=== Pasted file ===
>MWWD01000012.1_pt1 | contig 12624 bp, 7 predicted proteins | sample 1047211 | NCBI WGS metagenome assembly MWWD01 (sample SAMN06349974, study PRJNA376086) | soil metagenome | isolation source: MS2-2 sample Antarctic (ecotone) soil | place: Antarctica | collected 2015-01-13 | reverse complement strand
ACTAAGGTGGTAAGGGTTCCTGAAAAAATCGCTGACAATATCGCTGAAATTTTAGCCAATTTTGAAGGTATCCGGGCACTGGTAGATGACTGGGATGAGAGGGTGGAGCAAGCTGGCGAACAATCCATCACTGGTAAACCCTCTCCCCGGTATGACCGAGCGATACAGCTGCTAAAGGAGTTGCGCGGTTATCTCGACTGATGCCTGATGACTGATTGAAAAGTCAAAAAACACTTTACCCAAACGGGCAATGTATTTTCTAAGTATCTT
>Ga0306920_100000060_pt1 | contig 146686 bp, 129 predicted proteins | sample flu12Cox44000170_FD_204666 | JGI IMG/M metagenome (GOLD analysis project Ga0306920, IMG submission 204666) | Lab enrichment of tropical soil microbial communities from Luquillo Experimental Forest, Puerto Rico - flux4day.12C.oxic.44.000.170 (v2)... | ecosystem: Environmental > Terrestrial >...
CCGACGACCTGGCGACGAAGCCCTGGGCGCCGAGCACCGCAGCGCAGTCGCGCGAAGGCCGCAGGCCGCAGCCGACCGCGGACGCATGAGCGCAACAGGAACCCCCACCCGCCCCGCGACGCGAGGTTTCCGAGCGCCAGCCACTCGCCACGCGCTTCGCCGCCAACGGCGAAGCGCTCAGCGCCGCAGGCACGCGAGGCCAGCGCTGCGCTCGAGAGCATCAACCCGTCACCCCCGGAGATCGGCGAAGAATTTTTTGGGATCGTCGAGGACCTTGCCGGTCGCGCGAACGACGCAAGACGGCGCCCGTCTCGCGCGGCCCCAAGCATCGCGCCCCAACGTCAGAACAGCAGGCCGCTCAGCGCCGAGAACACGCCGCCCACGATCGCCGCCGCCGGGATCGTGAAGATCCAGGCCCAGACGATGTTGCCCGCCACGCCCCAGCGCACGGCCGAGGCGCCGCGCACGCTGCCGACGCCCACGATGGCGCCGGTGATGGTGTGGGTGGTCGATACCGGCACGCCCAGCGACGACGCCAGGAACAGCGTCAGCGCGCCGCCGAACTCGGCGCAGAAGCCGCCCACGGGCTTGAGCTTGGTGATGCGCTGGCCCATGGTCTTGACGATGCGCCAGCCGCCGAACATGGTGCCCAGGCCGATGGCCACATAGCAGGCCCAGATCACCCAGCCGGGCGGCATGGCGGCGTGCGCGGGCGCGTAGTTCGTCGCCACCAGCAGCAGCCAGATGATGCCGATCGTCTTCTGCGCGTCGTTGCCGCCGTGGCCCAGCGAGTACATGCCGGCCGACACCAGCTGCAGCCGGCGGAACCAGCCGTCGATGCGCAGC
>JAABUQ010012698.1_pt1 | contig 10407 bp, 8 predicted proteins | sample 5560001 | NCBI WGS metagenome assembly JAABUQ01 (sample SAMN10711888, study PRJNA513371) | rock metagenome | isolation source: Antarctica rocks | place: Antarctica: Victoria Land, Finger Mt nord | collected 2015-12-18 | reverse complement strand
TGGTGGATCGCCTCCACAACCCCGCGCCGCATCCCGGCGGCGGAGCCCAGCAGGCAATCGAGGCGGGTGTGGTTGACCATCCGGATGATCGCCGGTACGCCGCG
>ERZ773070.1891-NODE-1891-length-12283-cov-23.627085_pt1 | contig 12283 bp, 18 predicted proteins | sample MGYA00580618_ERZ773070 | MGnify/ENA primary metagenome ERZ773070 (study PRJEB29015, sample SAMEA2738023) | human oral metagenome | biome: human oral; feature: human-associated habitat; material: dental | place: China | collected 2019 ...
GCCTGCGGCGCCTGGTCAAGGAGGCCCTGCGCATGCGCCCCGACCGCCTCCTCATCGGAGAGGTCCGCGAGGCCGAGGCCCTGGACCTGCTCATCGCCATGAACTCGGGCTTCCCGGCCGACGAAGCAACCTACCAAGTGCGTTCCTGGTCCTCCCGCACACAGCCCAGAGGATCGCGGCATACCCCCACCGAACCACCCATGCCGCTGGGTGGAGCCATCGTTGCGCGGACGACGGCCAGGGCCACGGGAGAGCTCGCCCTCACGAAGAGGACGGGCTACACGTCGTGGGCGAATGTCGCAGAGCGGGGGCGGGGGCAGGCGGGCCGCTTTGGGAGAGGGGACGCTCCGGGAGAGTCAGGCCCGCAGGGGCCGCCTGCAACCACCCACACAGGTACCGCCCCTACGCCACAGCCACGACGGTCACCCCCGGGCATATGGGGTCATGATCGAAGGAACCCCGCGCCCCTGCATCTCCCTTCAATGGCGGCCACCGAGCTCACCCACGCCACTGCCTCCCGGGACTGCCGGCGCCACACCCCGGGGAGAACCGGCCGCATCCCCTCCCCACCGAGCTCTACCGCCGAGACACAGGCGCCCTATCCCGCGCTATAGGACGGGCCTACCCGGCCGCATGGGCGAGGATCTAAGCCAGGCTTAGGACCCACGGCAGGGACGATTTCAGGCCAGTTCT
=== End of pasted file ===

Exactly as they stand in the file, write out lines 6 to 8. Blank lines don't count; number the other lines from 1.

TGGTGGATCGCCTCCACAACCCCGCGCCGCATCCCGGCGGCGGAGCCCAGCAGGCAATCGAGGCGGGTGTGGTTGACCATCCGGATGATCGCCGGTACGCCGCG
>ERZ773070.1891-NODE-1891-length-12283-cov-23.627085_pt1 | contig 12283 bp, 18 predicted proteins | sample MGYA00580618_ERZ773070 | MGnify/ENA primary metagenome ERZ773070 (study PRJEB29015, sample SAMEA2738023) | human oral metagenome | biome: human oral; feature: human-associated habitat; material: dental | place: China | collected 2019 ...
GCCTGCGGCGCCTGGTCAAGGAGGCCCTGCGCATGCGCCCCGACCGCCTCCTCATCGGAGAGGTCCGCGAGGCCGAGGCCCTGGACCTGCTCATCGCCATGAACTCGGGCTTCCCGGCCGACGAAGCAACCTACCAAGTGCGTTCCTGGTCCTCCCGCACACAGCCCAGAGGATCGCGGCATACCCCCACCGAACCACCCATGCCGCTGGGTGGAGCCATCGTTGCGCGGACGACGGCCAGGGCCACGGGAGAGCTCGCCCTCACGAAGAGGACGGGCTACACGTCGTGGGCGAATGTCGCAGAGCGGGGGCGGGGGCAGGCGGGCCGCTTTGGGAGAGGGGACGCTCCGGGAGAGTCAGGCCCGCAGGGGCCGCCTGCAACCACCCACACAGGTACCGCCCCTACGCCACAGCCACGACGGTCACCCCCGGGCATATGGGGTCATGATCGAAGGAACCCCGCGCCCCTGCATCTCCCTTCAATGGCGGCCACCGAGCTCACCCACGCCACTGCCTCCCGGGACTGCCGGCGCCACACCCCGGGGAGAACCGGCCGCATCCCCTCCCCACCGAGCTCTACCGCCGAGACACAGGCGCCCTATCCCGCGCTATAGGACGGGCCTACCCGGCCGCATGGGCGAGGATCTAAGCCAGGCTTAGGACCCACGGCAGGGACGATTTCAGGCCAGTTCT